If ye help not (your Leader) (it is no matter): for Allah did indeed help him: when the unbelievers drove him out: he had no more than one companion: they two were in the cave and he said to his companion "have no fear for Allah is with us": then Allah sent down his peace upon him and strengthened him with forces which ye saw not and humbled to the depths the word of the unbelievers. But the word of Allah is exalted to the heights: for Allah is Exalted in might Wise. 1302 1303 1304 1305
Go ye forth (whether equipped) lightly or heavily and strive and struggle with your goods and your persons in the cause of Allah. That is best for you if ye (but) knew. 1306
If there had been immediate gain (in sight) and the journey easy they would (all) without doubt have followed thee but the distance was long (and weighed) on them. They would indeed swear by Allah "If we only could we should certainly have come out with you" they would destroy their own souls; for Allah doth know that they are certainly lying. 1307
Allah give thee grace! Why didst thou grant them exemption until those who told the truth were seen by thee in a clear light and thou hadst proved the liars? 1308
Those who believe in Allah and the last day ask thee for no exemption from fighting with their goods and persons. And Allah knoweth well those who do their duty.
Only those ask thee for exemption who believe not in Allah and the Last Day and whose hearts are in doubt so that they are tossed in their doubts to and fro. 1309
If they had intended to come out they would certainly have made some preparation therefor; but Allah was averse to their being sent forth; so He made them lag behind and they were told "sit ye among those who sit (inactive)."
If they had come out with you they would not have added to your (strength) but only (made for) disorder hurrying to and fro in your midst and sowing sedition among you and there would have been some among you who would have listened to them. But Allah knoweth well those who do wrong. 1310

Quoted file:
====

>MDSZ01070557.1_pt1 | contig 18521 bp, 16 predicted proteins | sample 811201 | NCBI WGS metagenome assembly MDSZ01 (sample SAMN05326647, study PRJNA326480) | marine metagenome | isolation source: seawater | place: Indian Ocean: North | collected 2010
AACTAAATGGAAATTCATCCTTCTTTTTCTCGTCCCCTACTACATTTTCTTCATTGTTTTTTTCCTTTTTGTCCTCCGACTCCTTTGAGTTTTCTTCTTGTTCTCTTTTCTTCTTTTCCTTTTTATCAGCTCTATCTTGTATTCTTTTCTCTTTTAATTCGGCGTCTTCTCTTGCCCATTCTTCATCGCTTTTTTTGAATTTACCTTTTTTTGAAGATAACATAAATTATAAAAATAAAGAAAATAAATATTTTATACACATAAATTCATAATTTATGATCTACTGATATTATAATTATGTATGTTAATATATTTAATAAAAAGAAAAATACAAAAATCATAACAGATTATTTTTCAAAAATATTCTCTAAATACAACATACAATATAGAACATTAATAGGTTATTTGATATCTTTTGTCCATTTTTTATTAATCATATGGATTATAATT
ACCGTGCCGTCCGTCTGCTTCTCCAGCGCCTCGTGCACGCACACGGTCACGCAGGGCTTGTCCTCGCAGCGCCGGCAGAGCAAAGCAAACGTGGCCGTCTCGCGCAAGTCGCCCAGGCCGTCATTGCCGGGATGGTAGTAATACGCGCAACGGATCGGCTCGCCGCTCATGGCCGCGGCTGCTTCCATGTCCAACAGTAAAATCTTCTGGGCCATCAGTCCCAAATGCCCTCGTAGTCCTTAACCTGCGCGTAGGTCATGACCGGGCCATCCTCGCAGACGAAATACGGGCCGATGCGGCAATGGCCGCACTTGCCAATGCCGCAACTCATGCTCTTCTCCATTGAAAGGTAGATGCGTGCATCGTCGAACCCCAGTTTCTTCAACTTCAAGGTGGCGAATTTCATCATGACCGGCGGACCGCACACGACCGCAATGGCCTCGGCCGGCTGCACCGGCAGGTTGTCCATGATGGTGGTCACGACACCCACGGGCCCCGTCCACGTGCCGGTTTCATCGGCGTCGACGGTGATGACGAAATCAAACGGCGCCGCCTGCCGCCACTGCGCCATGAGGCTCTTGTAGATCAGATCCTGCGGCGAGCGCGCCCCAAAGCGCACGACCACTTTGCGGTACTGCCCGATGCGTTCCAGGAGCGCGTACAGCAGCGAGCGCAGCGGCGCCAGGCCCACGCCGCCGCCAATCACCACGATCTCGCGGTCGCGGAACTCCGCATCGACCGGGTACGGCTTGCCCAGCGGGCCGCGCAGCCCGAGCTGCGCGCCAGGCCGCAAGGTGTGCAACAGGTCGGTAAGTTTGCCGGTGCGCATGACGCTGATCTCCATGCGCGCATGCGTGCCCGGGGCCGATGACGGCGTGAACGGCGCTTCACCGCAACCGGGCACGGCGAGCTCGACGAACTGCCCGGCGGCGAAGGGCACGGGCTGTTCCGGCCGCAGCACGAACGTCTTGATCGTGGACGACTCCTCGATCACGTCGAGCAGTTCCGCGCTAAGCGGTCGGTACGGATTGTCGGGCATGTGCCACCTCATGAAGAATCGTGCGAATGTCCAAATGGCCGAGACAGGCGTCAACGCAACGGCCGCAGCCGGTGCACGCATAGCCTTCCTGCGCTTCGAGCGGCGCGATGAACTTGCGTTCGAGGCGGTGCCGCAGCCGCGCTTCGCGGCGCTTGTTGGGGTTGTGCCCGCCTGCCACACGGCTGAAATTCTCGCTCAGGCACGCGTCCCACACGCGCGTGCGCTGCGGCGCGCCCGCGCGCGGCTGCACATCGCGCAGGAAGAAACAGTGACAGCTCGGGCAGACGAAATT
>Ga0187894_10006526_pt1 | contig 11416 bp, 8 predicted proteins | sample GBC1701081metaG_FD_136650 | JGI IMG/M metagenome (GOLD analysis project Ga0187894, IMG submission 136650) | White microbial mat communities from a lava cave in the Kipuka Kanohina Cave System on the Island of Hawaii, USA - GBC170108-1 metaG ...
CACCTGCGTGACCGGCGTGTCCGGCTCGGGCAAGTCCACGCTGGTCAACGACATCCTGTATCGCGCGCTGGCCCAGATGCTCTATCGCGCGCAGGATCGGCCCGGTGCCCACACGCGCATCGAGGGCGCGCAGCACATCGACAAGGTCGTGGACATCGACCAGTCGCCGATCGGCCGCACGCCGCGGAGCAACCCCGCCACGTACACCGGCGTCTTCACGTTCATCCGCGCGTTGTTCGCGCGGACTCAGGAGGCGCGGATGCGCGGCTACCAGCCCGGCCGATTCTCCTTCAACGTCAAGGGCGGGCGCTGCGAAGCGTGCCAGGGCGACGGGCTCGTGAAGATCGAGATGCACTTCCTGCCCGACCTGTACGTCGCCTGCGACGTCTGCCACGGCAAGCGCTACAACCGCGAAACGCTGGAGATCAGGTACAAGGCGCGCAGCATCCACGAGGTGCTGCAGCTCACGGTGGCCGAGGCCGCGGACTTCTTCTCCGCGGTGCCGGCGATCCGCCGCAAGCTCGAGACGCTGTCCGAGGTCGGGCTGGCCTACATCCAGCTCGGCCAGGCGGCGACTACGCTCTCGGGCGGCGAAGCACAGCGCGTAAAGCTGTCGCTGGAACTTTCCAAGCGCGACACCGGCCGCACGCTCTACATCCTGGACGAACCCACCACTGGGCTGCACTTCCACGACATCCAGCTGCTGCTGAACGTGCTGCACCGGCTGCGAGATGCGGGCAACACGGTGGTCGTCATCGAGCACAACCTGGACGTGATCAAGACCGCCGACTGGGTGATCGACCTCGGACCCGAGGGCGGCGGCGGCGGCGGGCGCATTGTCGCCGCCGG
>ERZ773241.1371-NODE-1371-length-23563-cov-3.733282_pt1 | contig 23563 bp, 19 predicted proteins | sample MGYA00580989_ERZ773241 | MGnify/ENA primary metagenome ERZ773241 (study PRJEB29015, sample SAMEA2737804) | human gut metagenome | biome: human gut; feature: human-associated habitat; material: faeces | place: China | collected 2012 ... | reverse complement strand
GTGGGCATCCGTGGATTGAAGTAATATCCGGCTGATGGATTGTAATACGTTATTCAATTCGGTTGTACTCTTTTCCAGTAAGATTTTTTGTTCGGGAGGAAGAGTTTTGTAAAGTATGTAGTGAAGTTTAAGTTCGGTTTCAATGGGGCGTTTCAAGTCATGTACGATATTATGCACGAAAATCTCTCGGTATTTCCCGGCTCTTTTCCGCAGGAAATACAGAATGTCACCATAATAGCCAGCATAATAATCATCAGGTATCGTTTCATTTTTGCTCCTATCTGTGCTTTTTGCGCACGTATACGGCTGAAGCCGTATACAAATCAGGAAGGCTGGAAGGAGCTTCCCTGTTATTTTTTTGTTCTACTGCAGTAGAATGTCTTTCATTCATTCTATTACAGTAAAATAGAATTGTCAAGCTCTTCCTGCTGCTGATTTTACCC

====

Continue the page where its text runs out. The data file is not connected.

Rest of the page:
Indeed they had plotted sedition before and upset matters for thee until The Truth arrived and the Decree of Allah became manifest much to their disgust. 1311
Among them is (many) a man who says: "Grant me exemption and draw me not into trial." Have they not fallen into trial already? And indeed hell surrounds the unbelievers (on all sides). 1312
If good befalls thee it grieves them; but if a misfortune befalls thee they say "we took indeed our precautions beforehand" and they turn away rejoicing.
Say: "Nothing will happen to us except what Allah has decreed for us: He is our protector": and on Allah let the believers put their trust.
Say: "Can you expect for us (any fate) other than one of two glorious things (martyrdom or victory)? But we can expect for you either that Allah will send His punishment from Himself or by our hands. So wait (expectant); we too will wait with you." 1313
Say: "Spend (for the cause) willingly or unwillingly: not from you will it be accepted: for ye are indeed a people rebellious and wicked." 1314
The only reasons why their contributions are not accepted are: that they reject Allah and His apostle; that they come to prayer without earnestness; and that they offer contributions unwillingly.
Let not their wealth nor their (following in) sons dazzle thee: in reality Allah's plan is to punish them with these things in this life and that their souls may perish in their (very) denial of Allah. 1315 1316
They swear by Allah that they are indeed of you; but they are not of you; yet they are afraid (to appear in their true colors).
If they could find a place to flee to or caves or a place of concealment they would turn straightway thereto with an obstinate rush. 1317
And among them are men who slander thee in the matter of (the distribution of) the alms. If they are given part thereof they are pleased but if not behold! they are indignant! 1318
If only they had been content with what Allah and His apostle gave them and had said "sufficient unto us is Allah! Allah and His apostle will soon give us of his bounty: to Allah do we turn our hopes!" (that would have been the right course). 1319
Alms are for the poor and the needy and those employed to administer the (funds); for those whose hearts have been (recently) reconciled (to truth); for those in bondage and in debt; in the cause of Allah; and for the wayfarer: (thus is it) ordained by Allah and Allah is full of knowledge and wisdom. 1320